Japan's consumer prices rose 0.4% in 2013 from a year earlier for the
first increase in 5 years, due mainly to a rise in energy prices, the
government said Friday, signalling that the aggressive monetary policies of the
Bank of Japan to
beat prolonged deflation, are providing some evidence of positive results. There
was also positive news on jobs and industrial production.
The closely tracked core consumer price index, which
excludes volatile fresh-food costs, climbed 1.3% in December from a year earlier
- - in the seventh straight month of rises. For all of 2013, the index was up
0.4%, the first annual rise in five years.
The Bank of Japan has targeted a 2.0% inflation rate
as the level required to overcome deflationary pressures.
The employment situation also improved, as the nation's jobless rate
dropped to an
average 4.0% in 2013 from the previous year's 4.3%, marking a
third straight year of decline, while the country's job availability improved
for the fourth straight year.
The ratio of available jobs to applicants also rose
to 1.03, meaning 103 jobs were on offer for every 100 job seekers. That's the
first time that there has been a surplus of available jobs since October of
The official unemployment rate
understates the true jobless situation.
Data on Japan's industrial production shows
an expansion of 1.1% in December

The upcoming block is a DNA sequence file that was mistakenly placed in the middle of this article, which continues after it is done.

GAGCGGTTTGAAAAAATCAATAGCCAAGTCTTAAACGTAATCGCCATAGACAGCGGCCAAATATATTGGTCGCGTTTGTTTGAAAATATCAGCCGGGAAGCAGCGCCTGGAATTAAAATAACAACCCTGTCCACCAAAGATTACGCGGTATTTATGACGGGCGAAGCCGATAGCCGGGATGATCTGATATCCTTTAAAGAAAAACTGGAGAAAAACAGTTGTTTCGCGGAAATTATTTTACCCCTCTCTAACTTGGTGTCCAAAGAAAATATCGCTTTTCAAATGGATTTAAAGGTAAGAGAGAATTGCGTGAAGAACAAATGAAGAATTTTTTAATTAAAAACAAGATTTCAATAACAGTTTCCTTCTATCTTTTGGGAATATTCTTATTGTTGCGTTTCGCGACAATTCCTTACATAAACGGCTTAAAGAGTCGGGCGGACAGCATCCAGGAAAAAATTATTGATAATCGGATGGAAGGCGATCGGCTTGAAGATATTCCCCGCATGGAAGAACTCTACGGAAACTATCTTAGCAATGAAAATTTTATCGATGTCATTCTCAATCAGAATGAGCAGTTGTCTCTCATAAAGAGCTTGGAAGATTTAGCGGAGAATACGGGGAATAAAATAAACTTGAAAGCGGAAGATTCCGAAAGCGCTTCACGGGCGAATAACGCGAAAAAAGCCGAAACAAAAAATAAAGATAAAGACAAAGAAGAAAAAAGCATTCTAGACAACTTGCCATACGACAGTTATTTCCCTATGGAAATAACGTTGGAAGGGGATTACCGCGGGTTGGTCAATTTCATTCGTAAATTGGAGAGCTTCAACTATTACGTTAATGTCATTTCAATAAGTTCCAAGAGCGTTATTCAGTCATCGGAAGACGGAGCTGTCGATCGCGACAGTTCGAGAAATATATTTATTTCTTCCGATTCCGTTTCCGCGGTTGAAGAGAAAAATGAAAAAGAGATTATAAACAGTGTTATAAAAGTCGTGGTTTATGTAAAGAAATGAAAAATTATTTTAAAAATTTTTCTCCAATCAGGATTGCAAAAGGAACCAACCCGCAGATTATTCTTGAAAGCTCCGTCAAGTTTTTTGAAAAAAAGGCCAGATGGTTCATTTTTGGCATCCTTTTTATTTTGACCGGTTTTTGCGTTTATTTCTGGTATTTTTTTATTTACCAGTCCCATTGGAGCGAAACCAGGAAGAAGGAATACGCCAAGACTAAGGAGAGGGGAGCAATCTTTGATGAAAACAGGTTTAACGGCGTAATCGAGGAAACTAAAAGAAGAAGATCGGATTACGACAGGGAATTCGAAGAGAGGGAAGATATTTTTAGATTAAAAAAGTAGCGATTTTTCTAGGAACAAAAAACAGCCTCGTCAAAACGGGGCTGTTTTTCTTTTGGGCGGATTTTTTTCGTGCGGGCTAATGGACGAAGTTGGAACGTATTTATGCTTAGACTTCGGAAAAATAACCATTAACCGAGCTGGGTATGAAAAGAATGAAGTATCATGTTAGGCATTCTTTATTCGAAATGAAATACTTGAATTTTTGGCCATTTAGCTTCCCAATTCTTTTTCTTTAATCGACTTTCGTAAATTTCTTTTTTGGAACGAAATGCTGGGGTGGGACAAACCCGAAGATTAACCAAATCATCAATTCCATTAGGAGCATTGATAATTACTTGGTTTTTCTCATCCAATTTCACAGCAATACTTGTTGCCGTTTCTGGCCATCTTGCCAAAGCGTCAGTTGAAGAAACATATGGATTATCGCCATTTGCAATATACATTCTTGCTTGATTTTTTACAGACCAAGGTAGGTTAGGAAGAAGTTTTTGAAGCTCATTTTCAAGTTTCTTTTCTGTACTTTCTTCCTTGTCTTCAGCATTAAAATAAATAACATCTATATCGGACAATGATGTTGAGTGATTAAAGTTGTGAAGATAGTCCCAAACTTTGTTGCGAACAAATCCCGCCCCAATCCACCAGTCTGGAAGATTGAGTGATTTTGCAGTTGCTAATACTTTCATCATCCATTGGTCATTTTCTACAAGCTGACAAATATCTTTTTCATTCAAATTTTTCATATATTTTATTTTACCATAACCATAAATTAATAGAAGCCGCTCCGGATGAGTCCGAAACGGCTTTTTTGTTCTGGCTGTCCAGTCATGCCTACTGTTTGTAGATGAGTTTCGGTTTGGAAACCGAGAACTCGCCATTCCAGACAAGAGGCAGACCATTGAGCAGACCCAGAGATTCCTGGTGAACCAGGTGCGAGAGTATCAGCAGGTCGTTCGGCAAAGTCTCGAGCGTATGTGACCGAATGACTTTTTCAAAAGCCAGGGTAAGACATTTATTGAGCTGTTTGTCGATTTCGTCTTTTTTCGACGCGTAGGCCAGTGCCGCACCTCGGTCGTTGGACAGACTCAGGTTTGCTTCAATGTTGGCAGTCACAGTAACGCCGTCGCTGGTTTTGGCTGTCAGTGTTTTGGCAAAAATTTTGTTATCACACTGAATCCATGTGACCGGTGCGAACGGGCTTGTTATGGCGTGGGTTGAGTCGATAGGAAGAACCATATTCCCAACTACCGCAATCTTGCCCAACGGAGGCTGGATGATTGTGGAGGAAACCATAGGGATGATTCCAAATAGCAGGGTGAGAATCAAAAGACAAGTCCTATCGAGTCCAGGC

from the previous month for the first rise in two months, bolstered partly by
production of industrial robots. For the 12 months through December, the index
shed 0.8% from the previous year.
Meanwhile, manufacturing PMI data for
January, shows that business conditions at Japanese manufacturers improved at
the sharpest pace in nearly eight years in January. Record highs in the
growth of production and quantity of purchases reflected the sharp expansions
seen in new orders over the past few months.
The headline seasonally adjusted Markit/JMMA purchasing
managers’ index (PMI) - - a composite indicator designed to provide a
single-figure snapshot of the performance of the manufacturing economy - -
posted at 56.6 in January, up from 55.2 in December. This was the highest
reading posted by the PMI since February 2006, signalling a sharp improvement in
operating conditions in the Japanese manufacturing sector.
Markit says output expanded at the sharpest pace in
over 12 years of data collection in January, building on the sharp
expansions registered in the final quarter of 2013. This was the eleventh
successive month of expansion in production. Some respondents attributed the
latest increase to fuller order books, in turn a result of demand being brought
forward ahead of April’s sales tax rise.
New orders at Japanese manufacturers also rose for the
eleventh consecutive month in January and at the sharpest pace since February
2006. In contrast, the latest data indicated that the recent growth momentum
registered in new export orders was lost in January, as the pace of expansion
eased to the weakest in the current five-month sequence of growth.
Quantity of purchases expanded for the eleventh successive
month in January, and at a record pace. Anecdotal evidence suggested that
increased volumes of orders had contributed to the latest rise in purchasing
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